Shai Simonson

CSC 202

Discrete Math for Computer Scientists II

Assignment 3

Due:  Before Easter break.

Pettofrezzo text:  1.1 - 2, 4, 6, 7.    1.2 - 2, 3, 4, 7, 8, 10, 12.    1.3 - 2, 4.
Rosen text:        2.6 - 2a, 4a,c, 5, 10, 18, 20, 21.

My problems:

1.  How many multiplications (of numbers) occur in  the standard matrix multiplication of A (a b) times B (b c)?  Explain your answer.

2.  Using standard matrix multiplication, and considering the associativity of matrix multiplication, what are the fewest number of multiplications (of numbers) necessary to multiply three matrices together where the dimensions of the three matrices are:

        a.  20 50, 50 10, 10 40?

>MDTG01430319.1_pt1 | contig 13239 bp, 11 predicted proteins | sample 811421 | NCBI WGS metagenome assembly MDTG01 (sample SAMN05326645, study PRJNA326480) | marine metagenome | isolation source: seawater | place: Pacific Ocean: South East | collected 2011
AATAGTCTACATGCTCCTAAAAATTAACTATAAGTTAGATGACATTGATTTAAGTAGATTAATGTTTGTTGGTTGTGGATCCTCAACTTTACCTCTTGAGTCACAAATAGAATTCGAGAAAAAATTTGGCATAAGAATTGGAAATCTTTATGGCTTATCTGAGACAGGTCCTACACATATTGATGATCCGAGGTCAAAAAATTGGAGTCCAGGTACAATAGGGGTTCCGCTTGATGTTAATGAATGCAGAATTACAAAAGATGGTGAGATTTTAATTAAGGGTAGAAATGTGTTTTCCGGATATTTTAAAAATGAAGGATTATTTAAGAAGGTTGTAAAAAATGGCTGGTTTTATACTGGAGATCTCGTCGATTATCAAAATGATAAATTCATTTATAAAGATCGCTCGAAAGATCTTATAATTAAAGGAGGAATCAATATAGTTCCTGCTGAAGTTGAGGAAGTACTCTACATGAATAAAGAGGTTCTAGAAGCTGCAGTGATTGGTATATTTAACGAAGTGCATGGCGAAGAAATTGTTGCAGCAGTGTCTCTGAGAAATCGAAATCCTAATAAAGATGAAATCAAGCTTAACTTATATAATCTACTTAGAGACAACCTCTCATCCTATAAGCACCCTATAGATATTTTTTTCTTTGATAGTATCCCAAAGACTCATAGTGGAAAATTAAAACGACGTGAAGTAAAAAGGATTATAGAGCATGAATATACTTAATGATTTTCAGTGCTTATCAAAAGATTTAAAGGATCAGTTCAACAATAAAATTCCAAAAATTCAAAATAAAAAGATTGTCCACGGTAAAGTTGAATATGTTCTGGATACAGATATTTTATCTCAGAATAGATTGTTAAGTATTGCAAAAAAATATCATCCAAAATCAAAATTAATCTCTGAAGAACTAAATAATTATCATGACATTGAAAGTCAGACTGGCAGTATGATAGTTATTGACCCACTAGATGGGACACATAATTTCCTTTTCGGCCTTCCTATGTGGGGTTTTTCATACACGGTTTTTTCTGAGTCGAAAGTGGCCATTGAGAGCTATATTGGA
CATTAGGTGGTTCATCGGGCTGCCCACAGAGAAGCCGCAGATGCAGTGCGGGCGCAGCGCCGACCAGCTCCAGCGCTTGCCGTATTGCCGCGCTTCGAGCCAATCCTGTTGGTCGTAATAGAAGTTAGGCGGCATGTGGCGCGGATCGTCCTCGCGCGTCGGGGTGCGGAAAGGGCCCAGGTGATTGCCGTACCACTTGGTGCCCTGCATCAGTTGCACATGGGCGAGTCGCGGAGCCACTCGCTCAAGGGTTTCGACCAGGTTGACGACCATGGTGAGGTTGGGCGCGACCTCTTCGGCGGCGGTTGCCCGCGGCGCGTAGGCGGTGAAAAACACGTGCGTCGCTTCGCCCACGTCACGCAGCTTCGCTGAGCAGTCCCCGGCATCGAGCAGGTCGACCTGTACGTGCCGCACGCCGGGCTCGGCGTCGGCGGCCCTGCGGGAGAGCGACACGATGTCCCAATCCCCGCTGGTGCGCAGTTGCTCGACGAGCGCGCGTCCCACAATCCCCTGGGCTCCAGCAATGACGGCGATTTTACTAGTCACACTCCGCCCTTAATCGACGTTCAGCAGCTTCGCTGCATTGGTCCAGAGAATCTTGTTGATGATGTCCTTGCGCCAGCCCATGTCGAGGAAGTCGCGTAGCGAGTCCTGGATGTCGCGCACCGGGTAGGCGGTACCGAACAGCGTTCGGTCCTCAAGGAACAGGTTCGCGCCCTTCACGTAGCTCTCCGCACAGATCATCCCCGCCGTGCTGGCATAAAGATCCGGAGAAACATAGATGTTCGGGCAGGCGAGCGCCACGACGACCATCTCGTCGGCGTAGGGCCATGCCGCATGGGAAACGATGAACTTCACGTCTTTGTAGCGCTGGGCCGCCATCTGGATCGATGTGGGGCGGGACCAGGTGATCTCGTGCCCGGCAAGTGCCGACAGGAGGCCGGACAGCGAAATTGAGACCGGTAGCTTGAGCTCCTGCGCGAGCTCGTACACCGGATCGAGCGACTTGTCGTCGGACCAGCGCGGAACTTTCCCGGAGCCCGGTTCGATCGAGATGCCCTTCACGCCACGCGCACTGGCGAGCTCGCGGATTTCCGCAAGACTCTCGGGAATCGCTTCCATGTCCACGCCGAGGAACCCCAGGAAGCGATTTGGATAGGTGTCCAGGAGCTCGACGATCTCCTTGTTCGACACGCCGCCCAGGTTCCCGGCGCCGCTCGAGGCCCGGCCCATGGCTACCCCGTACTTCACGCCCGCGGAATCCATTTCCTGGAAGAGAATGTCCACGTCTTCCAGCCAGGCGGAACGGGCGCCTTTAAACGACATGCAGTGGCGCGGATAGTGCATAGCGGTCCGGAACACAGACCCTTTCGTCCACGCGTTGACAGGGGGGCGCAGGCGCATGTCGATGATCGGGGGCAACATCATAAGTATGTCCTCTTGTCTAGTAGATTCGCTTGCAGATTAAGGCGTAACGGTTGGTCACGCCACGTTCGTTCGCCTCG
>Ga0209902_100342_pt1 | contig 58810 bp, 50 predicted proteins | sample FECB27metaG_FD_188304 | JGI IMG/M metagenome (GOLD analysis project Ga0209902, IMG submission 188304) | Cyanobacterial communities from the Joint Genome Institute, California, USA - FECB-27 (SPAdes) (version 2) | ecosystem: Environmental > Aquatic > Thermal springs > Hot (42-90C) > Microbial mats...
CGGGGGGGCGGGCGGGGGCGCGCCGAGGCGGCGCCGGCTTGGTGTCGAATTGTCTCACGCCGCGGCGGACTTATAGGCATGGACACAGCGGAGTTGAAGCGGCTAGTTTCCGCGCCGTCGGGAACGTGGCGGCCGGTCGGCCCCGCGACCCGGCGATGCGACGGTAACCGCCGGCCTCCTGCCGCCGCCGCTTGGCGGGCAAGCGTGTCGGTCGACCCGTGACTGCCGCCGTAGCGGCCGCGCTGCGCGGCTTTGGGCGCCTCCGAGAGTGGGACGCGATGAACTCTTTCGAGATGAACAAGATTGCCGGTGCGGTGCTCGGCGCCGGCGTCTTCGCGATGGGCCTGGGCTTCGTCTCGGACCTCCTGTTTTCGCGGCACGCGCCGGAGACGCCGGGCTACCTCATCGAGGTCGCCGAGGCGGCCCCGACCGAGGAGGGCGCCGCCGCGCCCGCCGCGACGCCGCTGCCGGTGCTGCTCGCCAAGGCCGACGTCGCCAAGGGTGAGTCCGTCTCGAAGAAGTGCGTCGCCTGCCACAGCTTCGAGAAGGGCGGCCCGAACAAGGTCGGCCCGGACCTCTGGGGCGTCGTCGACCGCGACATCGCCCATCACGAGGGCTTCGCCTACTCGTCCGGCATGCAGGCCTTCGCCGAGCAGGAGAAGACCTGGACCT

b. 10 5, 5 50, 50 1?

3.  The following two problems can be solved with methods from discrete math I, and indeed, you did them for homework last semester.  Now let's solve them with linear algebra, assuming the closed form for the answers are polynomials (a correct assumption). 

     (a)  How many rectangles are there in an n by n grid of squares?  (For 2 by 2 there are 9 rectangles.)
     (b)  How many squares are there in an n by n grid of squares? (For 2 by 2 there are 5 squares.)
The technique used in the solution demonstrates that 2 points determine a line, 3 points determine a parabola (square function), and in general,  r+1 points determine an r degree polynomial.

For each problem (a) and (b):

i.  Using data you gather by hand, find out the answers for n = 0 to 5.
ii.  Using finite differences, calculate what degree polynomial r the answer should be.
iii.  Using the polynomial Arxr+ Ar-1xr-1+ ... +  A0, and r+1 data points, construct a set of r+1 equations.
iv.  Solve the system of equations, to calculate a closed form polynomial answer.  You may use the online matrix inverse calculator.  Check your answer against the solution from last semester.